The point of going your own way

When entrepreneurial ad execs launch their own shops, the last thing they want to talk about is making money.

"We started an agency so I can buy a house in Provence," is hardly the sort of origin story that will make prospective clients cry.

But the potential financial rewards have got to be there in the background, alongside being able to choose the teabags and cushions.

In this issue, you can read about the highest-profile start-up of the year – if you discount the coffee brand they have passed their gardening leave percolating, of course. Under the guise of Uncommon, Nils Leonard, Lucy Jameson and Natalie Graeme are looking to work with people with different talents to create innovative answers for brands under a relaxed set of work structures. It’s all about swapping non-compete contracts for side hustles.

The success of the trio’s time at Grey London – alongside David Patton and Chris Hirst – is undisputable. But even so, reading their manifesto I couldn’t help but be reminded of the common brands that formed much of Grey’s client roster, hidden inside the bottles of Life Paint and bursting bags of spices. But, hell, who can blame them? Breaking free of the stuff you had to do in order to get to the interesting stuff is the whole point of starting up on your own.

The compromise of doing better paid but dull work to facilitate the less profitable but more rewarding pursuits is one many creative people know well. 

When it comes to building a brand, succumbing to such temptations can undermine the whole venture. Agencies should be proud of all the work they do and all the clients they work with. This is particularly important when you’re just starting out and there’s nowhere to hide.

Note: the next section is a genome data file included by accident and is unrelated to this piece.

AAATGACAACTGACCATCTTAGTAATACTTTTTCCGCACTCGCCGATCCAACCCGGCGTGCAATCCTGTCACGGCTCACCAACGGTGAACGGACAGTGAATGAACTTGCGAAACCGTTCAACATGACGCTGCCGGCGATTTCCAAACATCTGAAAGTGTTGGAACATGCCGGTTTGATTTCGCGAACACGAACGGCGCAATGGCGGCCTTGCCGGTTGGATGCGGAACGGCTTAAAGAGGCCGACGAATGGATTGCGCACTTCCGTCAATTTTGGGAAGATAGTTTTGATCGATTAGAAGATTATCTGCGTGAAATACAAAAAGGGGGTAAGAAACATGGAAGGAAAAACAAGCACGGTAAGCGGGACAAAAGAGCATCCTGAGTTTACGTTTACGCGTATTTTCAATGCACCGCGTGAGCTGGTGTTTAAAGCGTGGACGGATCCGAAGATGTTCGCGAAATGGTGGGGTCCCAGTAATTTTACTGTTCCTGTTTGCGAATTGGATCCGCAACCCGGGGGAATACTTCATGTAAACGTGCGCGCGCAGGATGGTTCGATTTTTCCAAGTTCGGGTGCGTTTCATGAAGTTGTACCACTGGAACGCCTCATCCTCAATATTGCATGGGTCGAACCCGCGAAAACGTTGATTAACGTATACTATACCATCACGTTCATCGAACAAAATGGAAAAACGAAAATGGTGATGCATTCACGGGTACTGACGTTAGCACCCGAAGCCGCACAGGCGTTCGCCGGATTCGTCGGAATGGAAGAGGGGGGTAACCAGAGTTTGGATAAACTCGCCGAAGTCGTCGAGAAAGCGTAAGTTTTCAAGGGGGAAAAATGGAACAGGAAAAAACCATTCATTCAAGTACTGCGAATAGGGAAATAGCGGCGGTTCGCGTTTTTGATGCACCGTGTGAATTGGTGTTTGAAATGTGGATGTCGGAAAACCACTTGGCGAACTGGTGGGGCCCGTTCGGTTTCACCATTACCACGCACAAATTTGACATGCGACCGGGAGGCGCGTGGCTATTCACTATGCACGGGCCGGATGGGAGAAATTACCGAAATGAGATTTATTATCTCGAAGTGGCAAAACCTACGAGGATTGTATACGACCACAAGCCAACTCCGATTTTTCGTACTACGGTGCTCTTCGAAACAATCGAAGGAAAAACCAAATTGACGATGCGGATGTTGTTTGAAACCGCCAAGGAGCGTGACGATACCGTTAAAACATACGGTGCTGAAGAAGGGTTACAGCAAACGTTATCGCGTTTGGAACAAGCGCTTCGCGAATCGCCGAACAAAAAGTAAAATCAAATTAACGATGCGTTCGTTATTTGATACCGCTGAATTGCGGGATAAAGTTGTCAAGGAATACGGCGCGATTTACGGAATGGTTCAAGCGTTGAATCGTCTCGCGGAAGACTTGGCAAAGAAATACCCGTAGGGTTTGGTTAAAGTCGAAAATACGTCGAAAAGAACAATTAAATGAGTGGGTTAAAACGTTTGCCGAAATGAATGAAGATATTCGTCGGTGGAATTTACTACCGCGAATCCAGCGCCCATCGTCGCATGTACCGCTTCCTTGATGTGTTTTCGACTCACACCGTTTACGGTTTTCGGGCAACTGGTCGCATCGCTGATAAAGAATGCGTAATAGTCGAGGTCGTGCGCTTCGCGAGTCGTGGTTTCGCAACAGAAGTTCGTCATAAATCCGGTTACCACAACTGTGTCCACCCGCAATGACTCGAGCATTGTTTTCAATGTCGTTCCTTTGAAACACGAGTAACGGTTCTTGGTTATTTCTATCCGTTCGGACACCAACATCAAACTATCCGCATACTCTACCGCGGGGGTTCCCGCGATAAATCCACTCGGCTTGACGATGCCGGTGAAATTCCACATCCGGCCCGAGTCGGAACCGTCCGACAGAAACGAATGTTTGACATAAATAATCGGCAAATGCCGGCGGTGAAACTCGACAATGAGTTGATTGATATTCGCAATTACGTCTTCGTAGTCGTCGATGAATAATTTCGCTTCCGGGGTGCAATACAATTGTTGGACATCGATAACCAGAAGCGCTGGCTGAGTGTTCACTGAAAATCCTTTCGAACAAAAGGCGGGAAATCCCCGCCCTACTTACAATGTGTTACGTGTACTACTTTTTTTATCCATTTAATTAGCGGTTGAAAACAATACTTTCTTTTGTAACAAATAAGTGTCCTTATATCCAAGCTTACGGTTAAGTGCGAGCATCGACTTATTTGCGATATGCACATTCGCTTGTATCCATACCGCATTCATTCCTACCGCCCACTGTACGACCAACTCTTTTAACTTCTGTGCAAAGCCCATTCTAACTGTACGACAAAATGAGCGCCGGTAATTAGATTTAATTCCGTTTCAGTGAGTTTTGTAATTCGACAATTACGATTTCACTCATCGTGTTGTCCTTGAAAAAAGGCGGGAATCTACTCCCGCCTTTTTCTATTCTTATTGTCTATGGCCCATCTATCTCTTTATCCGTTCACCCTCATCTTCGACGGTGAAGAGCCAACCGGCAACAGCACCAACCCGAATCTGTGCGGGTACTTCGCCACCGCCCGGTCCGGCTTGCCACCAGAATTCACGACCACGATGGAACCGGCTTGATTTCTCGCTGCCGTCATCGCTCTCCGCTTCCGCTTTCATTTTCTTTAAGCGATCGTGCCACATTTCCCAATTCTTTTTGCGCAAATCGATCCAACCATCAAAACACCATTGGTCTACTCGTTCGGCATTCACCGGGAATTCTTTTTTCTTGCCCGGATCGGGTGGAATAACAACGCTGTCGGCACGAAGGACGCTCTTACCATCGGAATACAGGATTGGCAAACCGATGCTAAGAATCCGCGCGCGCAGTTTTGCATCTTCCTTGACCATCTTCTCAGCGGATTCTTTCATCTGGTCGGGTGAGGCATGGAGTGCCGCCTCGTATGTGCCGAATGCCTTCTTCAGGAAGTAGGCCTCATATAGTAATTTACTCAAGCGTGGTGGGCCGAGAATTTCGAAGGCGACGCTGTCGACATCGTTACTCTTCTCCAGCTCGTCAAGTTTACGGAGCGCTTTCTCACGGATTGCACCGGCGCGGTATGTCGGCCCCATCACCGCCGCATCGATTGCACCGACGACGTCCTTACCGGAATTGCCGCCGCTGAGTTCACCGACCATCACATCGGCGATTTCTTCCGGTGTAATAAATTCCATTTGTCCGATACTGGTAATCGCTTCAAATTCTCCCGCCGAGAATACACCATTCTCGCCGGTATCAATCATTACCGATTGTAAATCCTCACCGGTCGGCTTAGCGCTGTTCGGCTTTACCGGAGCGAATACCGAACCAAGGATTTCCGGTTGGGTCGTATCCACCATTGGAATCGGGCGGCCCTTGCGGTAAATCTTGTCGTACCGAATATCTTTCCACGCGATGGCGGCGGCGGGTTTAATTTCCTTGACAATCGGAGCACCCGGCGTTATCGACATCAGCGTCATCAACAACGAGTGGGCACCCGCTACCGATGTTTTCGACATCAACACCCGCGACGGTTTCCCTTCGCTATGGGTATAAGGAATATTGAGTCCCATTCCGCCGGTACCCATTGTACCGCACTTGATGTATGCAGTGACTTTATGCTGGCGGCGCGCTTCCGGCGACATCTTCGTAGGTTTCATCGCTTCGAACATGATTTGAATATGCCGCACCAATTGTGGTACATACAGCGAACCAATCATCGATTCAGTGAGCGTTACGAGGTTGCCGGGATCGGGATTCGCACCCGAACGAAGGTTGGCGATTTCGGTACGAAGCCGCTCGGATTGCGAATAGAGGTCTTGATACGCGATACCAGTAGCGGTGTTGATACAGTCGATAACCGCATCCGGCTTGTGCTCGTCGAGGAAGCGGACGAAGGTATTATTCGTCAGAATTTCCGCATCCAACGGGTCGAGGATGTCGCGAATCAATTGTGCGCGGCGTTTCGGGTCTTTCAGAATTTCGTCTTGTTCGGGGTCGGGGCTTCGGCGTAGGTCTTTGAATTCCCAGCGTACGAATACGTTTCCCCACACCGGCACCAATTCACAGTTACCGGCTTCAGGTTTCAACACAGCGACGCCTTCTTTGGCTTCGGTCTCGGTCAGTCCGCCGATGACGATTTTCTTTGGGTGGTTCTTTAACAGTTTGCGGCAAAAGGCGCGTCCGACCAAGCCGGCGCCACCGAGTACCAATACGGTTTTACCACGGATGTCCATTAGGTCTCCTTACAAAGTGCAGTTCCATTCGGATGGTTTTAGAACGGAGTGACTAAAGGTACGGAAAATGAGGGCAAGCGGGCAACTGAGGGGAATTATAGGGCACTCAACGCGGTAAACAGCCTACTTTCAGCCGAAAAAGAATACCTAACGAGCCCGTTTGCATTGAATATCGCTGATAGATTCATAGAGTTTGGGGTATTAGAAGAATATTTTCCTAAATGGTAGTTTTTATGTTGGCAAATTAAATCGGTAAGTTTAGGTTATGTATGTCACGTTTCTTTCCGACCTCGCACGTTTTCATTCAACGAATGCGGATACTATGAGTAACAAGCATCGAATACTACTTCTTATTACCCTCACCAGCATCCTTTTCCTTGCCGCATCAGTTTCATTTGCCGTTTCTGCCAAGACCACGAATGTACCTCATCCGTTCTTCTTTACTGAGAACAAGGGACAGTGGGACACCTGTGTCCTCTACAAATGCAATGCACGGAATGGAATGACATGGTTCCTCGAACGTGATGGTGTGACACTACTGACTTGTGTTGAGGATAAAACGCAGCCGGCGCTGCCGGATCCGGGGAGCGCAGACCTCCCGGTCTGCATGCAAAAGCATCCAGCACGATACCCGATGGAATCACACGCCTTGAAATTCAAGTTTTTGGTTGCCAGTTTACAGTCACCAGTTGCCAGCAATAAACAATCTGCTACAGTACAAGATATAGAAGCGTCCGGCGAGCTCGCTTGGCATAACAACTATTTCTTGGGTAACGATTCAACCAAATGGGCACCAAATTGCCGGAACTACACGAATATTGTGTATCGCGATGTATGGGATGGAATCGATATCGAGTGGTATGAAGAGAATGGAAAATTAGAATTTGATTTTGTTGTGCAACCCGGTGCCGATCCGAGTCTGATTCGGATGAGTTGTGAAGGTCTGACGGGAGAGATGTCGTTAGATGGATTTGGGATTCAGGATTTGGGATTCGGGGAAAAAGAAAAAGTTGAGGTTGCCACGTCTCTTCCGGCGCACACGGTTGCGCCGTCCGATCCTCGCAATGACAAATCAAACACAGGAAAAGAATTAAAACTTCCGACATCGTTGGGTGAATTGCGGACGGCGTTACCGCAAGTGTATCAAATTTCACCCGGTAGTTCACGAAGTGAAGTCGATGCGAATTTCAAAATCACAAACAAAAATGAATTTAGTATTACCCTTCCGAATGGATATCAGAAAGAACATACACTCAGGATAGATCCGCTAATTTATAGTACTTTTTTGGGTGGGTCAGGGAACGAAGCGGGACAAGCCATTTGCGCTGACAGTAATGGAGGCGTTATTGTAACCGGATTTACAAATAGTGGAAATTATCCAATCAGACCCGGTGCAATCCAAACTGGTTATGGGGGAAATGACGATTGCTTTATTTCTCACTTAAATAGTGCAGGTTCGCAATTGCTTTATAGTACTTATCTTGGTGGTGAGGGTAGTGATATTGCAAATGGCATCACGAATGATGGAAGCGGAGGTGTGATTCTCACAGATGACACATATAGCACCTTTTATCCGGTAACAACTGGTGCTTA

As many start-up teams have found in recent years, an initial burst of power is not enough to maintain momentum in an increasingly complex market. Less clear is the exact combination of fuel that provides some agencies with the ballast to reach the interstellar space while others get stuck getting off the ground. What do the shops delivering their founders’ eight-figure sums have that escapes those who end up shacking up with a minor holding group?

In the last month, two independent agencies at rather different stages of their life cycle have arrived at opposite answers to the question of future growth. After a frustrating period whereby 101 lost out to network agencies, its founders have joined the gamekeepers. Not for them the obscure majority stake and sister relationship between Lucky Generals and TBWA. 101’s deal is much simpler. The founders get a bunch of money (you’d hope) plus the international and digital resource they’re after, and the network gets 101’s clients and talented staff. 

As Campaign’s archive shows, Mother has always taken its own animal-strewn path. Chairman Robert Saville says by promoting Mother’s London management team to partners with a slice of the pie, he is protecting its culture for the next 21 years. But it’s hardly a proven model. In fact, freshly minted Mother partners haven’t generally stuck around.

But previous partners in London were only handed an extra set of keys – like teenagers letting themselves in after school. They were not empowered to start redecorating the house. We’ll have to wait and see whether Saville will even let the new team pick the Ikea cushions. And that’s before we get to whether he’s worked out a better way to reward junior partners financially. Mother is a special place but there’s a reason its brightest alumni run agencies across town.

Whatever the true reason for launching on your own, longevity has got to be one of the aims. Longevity can come as a continuing business or the security of a deep bank account. Mother has so far offered the best example of the former. Time will tell whether Adam & Eve/DDB – which is said to have delivered its founders £110m – will be an example of both. And if Uncommon or 101 will manage either. 

Maisie McCabe is the deputy editor of Campaign.

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